Day three of war stories from the SciFi London 48 hour challenge, today Simon Cox… take it away!
I’d heard about the Sci-Fi London 48 Hours Film festival, but to be honest, I hadn’t ever considered actually doing it. I was more interested in getting my own feature film projects off the ground. However, as many of us know, making films (where everyone gets paid) takes time and I passionately wanted to make something and thought this would be a fantastic opportunity to do that.
From the outset the film had to be something I could use to show my directing strengths and to promote my forthcoming sci-fi feature film, Kaleidoscope Man. I also decided to go for traditional, good old fashion story telling, rather than something trendy and arty. I wanted to make a touching story, about hope, and it had to look cinematic. So I found some epic locations in Coventry and went for two classic Shakespearean actors; Michael Bott and David Claridge.
I came up with a simple outline; a man prepared to sacrifice his own daughter for the progression of mankind, who then discovers that a choice like that comes with a huge price – a simple yet powerful theme.
Getting the shoot together was a challenge, the locations were fine, and I needed to spend £100 on public liability insurance as well as a £50 donation to the Herbert Art Gallery, who lent us their underground location and housed us for the day – money well spent.
I eventually found my cast about 20 hours before the cameras rolled, which was stressful. As I was shooting in the Midlands, I went to two agencies in Birmingham who were very helpful (I was nervous about approaching them initially as I thought they would charge me – I should have just gone for it!) I also enlisted the help of local producer and all round superhero, Richard Wood, who brought in camera assistant/2nd Unit & stills hero, Paul Horton and make up girl, Natalie Nailor. I’d also made the decision that I would DOP the film myself on my own camera.
The text came in at 11.15am on the Saturday.
Our title was; ‘A Swift Change’
Our line of dialogue was: “We fitted one in his skull and it transmits it to here. Coded just to my card.”
Prop was: A photo frame: We see a character take a photo frame, open it, take out the photo and replace it with a new one, reassembling it and putting it back into original position.
Adding these elements were tough. It was a bit like having the cast and locations shifted just before you’re about to shoot. But we worked it through. The title was fine (it was about a sort of child swap anyway). Michael Bott, the villain in the film, came up with the idea of how to make the dialogue work and we added a simple look which beautifully linked up to the next scene. Sonia Wilson and Angie Cox came up with how to make the photo frame work. It meant a major re-think of the story, and now its a integral part of the story.
The shoot went well, and we stuck to a tight schedule. The only part I found hard was the crowd scene at the start, mainly due to the small amount of extras that turned up. Luckily, Richard Wood went out and drafted in some local skater kids who saved the day. I used radio mics on the actors and a portable audio recorder for atmospheres etc.
We wrapped at 9pm, then went back and digitized the footage. I got up at 4.30am (I’m a bit of an insomniac anyway) and had a rough assembly by about 10.30am.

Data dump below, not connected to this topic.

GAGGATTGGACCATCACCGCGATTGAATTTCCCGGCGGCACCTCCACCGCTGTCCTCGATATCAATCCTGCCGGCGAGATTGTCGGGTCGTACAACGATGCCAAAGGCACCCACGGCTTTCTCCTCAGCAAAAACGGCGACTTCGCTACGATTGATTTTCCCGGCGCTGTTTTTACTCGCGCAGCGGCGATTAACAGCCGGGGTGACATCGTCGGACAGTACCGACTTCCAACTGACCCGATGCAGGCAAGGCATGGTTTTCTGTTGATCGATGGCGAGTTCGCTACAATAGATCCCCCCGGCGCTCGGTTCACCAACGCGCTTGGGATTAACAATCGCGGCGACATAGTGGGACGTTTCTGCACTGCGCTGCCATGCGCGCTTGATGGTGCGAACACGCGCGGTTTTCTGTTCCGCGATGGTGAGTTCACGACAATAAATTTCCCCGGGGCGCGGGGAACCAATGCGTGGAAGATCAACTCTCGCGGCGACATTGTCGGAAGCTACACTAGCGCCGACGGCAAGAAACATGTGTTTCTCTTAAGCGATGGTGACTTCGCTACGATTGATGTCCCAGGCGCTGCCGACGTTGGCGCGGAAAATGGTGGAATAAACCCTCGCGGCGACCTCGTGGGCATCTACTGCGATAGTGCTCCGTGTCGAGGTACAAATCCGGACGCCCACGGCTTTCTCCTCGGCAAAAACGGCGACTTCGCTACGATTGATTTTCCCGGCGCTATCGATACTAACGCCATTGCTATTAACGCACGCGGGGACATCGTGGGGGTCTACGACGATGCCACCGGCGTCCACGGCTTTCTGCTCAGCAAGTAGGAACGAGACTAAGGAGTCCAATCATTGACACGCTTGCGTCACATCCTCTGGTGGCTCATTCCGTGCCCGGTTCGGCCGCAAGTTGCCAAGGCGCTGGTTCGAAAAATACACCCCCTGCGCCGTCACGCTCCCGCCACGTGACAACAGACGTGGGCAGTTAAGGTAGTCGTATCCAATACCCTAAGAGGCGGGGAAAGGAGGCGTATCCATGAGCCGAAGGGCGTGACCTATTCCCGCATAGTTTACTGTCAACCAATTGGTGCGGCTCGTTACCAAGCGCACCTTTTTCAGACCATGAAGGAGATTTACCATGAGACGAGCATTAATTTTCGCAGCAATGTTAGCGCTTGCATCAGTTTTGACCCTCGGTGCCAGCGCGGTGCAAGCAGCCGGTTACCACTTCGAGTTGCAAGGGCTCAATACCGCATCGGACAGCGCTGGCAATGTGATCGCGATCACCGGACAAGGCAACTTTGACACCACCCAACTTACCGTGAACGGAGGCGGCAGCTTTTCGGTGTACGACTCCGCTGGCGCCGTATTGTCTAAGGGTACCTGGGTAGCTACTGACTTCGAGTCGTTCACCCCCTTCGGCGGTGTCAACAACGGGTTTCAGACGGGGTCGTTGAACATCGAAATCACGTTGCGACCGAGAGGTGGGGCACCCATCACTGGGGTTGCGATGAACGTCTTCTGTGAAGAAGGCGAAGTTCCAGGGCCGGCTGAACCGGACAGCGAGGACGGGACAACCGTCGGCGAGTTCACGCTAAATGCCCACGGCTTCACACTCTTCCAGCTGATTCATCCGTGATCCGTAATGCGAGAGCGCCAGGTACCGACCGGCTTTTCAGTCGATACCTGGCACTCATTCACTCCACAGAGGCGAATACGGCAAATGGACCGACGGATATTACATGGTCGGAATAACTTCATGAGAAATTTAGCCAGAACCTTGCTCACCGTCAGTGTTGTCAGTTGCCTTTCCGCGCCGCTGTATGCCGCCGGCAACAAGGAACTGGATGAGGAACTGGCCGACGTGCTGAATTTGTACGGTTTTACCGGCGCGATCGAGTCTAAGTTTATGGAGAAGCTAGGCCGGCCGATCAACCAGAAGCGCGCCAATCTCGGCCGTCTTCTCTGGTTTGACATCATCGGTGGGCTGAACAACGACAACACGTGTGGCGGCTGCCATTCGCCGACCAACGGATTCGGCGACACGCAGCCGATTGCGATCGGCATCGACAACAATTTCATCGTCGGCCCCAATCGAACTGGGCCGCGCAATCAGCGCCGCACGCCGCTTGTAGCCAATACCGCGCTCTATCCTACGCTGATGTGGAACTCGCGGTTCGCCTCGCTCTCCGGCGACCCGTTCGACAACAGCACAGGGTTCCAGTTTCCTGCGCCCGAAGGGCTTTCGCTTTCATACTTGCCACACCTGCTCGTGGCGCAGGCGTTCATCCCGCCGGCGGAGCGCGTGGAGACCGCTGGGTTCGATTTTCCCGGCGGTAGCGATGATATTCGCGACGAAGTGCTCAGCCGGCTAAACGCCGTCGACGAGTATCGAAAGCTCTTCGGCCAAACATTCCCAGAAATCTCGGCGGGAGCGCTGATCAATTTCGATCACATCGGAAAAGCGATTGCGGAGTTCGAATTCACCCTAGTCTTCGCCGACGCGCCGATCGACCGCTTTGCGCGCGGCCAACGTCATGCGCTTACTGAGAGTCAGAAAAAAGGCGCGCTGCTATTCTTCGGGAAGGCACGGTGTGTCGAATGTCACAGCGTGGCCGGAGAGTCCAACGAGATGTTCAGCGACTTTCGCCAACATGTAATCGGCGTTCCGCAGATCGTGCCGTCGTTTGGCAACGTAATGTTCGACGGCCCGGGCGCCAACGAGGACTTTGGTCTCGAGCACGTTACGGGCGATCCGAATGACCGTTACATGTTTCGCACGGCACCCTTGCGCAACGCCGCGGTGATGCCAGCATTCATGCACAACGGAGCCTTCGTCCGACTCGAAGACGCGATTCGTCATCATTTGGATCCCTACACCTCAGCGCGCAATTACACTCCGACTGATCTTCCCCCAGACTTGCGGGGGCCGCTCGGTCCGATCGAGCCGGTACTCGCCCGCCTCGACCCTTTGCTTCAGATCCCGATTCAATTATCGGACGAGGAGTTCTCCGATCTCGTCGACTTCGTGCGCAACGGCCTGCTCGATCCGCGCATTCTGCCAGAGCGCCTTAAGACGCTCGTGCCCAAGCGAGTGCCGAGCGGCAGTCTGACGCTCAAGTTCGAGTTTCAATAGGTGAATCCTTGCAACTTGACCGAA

I nipped and tucked for the next 5 hours and the film started to take shape. Then we shot some insets, the ink in the fish tank, CU’s of the picture frame being opened and the spaceship they see at the end.
Ahhh, the spaceship! I’m not a CGI expert, so I shot a white disk which we attached to a drill against blue screen. I cut it in and it keyed excellently, but it suddenly went from a classy little film to Plan 9 From Outer Space. It was 10pm. I was tired, I hadn’t even put the music, titles or end roller in yet and the film was still eight minutes long. It seemed like a mountain of work and the film was looking… well… just terrible! Sonia Wilson and my wife, Angie, had a look at the edit, their faces said it all. What the hell were we going to do about the spaceship??
I took half an hour out to relax and get away from it and to contemplate my future.
At the moment, I am being mentored by a top UK film Producer. And I though, could I show this to her? No, definitely not! I decided to make it work, or don’t enter the competition. But I’d worked so hard and I AM NOT a quitter!
So I spent the next 7 hours hacking it to bits. I got rid of the spaceship and shot a black piece of card with pin pricks in for the stars. Then I added a basic lens flare for the spaceship. It was simple, but seemed to work. I put in the titles and mixed down the sound. Finally, I added the music which I had downloaded from Audio Networks. And suddenly; halleluiah – it was working!
I went to bed for about an hour. When I woke up I felt awful, but pushed through and nipped and tucked the film to length and finally uploaded it by 12.55pm.
On reflection, the thing I missed was a chance to just watch the film with a fresh pair of eyes and think about it. A week has passed now and I’m still wondering; did I use the best take there? And, maybe I should have put that close up in. Oh well! Generally though, I really enjoyed the experience. It was fun, a great inspiring collaboration, and I’m happy with the final film – oh, and my mentor loved it!!
So, let’s see if it has legs and helps me inch towards getting Kaleidoscope Man up and running.
Thanks Simon… Below is his pitch promo for Kaleidoscope Man.
Onwards and upwards!